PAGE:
Player of the Game
Lattimore had five carries for 12 yards in the first half. Facing a defense that has given up nearly 200 yards on the ground per game, South Carolina's Heisman candidate had five carries for 12 yards. That is unacceptable and one of the main reasons the Gamecocks found themselves down 17-7 at the half. Spurrier made an effort to get Lattimore more involved in the offense in the second half and it paid off big time. Lattimore carried the ball 18 times in the second half for 108 yards and two scores to finish the game with 120 yards rushing on 23 carries and a pair of scores. On the drive that put the game away, Carolina ran the ball 13 times in 14 plays. Lattimore got the carry 10 times for 61 yards and the score to put Carolina up 28-17. Lattimore had his best game of the season when the Gamecocks needed it the most.
Plays of the Game
5. Shaw to Anderson
Much like the first time South Carolina hit the road to open the season at Vanderbilt, the offense sputtered early on. For the second week in a row Carolina had third and goal from the opponent one yard line. For the second week in a row, Shaw got the call on both plays and didn't get in the end zone. Kentucky took over from their one and drove down the field to take a 3-0 lead. On the ensuing drive, Shaw was forced out of the pocket, rolled left towards the Gamecock sideline and directed tight end Rory Anderson into an open area in the zone defense by the Wildcats. Shaw stood firm and lofted one to Anderson inside the Kentucky 10. Two plays later Shaw hit Ace Sanders for a touchdown and a 7-3 Carolina lead.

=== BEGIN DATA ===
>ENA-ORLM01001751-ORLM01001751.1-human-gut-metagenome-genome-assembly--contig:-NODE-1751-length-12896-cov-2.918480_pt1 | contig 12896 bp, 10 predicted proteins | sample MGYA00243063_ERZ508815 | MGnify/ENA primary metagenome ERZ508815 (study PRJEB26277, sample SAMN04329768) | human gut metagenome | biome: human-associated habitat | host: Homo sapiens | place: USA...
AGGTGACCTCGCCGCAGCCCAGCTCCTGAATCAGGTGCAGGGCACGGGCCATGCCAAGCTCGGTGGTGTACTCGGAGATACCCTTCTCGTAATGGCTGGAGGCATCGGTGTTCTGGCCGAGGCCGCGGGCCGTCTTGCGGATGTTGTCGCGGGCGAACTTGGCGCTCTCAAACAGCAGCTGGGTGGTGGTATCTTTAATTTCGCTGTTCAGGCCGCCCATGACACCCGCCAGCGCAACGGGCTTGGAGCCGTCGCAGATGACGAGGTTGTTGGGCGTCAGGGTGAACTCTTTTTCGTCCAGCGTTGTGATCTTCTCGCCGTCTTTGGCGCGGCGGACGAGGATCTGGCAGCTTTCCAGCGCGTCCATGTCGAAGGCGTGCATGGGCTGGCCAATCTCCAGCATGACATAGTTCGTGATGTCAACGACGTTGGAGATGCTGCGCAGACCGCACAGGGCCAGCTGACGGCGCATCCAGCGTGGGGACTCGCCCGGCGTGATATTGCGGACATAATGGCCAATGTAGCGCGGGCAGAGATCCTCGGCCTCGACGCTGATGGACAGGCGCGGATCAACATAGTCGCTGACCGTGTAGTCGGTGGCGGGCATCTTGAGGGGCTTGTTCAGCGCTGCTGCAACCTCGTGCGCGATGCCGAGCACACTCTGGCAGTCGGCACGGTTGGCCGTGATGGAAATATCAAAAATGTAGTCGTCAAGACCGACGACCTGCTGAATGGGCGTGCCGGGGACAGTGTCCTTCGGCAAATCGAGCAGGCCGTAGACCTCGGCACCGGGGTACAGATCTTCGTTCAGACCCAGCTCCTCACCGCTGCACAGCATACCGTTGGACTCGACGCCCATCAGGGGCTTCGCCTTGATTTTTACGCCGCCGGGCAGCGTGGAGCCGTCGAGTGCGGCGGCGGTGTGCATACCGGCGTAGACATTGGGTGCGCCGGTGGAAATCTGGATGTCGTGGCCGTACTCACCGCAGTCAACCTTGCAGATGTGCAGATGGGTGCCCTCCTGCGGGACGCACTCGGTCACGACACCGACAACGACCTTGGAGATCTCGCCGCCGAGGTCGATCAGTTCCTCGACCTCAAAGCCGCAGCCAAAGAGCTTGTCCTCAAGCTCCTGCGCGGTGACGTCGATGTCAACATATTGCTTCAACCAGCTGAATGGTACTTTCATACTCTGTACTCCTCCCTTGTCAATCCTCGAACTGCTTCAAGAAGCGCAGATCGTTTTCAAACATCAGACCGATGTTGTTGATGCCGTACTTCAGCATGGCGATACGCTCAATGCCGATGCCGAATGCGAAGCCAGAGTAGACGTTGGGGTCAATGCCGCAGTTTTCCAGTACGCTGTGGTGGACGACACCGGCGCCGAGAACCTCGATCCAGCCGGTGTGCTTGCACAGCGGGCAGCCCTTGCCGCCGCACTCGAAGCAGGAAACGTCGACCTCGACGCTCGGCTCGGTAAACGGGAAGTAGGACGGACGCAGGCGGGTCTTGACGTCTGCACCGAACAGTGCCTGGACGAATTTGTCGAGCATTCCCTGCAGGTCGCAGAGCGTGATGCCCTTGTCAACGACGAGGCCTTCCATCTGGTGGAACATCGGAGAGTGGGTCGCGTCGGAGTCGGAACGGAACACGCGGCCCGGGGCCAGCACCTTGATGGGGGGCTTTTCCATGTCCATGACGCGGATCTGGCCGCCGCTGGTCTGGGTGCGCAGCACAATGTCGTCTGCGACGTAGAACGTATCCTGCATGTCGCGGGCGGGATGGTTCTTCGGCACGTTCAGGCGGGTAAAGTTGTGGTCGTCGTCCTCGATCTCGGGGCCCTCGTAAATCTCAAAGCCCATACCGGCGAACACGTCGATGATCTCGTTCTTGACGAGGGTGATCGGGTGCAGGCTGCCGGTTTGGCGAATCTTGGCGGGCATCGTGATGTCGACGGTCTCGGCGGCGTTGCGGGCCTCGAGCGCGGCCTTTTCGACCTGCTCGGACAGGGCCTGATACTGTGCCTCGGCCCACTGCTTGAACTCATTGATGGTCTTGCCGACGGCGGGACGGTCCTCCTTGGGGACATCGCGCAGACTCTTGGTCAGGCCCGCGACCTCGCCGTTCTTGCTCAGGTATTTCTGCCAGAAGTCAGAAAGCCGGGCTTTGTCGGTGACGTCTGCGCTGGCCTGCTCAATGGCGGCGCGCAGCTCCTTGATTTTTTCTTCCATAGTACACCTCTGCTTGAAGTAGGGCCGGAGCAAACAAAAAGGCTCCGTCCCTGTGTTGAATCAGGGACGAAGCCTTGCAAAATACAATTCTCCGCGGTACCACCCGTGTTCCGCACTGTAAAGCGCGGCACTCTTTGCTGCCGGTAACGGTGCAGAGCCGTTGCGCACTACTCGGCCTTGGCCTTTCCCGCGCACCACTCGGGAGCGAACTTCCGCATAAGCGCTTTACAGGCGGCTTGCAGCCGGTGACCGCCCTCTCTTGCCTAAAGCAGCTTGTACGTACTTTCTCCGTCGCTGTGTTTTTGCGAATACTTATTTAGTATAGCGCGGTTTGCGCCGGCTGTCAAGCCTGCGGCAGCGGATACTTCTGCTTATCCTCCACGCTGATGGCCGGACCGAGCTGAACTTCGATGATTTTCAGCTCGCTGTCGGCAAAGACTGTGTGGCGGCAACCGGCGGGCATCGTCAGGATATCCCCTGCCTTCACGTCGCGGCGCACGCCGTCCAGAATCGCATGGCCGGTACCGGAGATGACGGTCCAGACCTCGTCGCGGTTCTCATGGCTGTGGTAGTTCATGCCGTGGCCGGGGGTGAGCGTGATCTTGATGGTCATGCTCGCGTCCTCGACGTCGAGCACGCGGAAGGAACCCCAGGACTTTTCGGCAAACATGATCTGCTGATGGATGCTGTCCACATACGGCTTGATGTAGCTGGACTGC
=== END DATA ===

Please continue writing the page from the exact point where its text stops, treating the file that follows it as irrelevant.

4. Quarles, Taylor has a meeting with Whitlow
After holding Kentucky on their first possession to open the second half, Carolina did what they had to do. They drove down the field and put it in the end zone to trim the deficit to 17-14. Defensive linemen Kelcy Quarles and Devin Taylor made sure the momentum stayed on Carolina's side. On the second play of the Kentucky drive, Quarles and Taylor got to Kentucky quarterback Jalen Whitlow for a seven yard loss as the Gamecocks forced a three-and-out to get the ball right back with a chance to take the lead.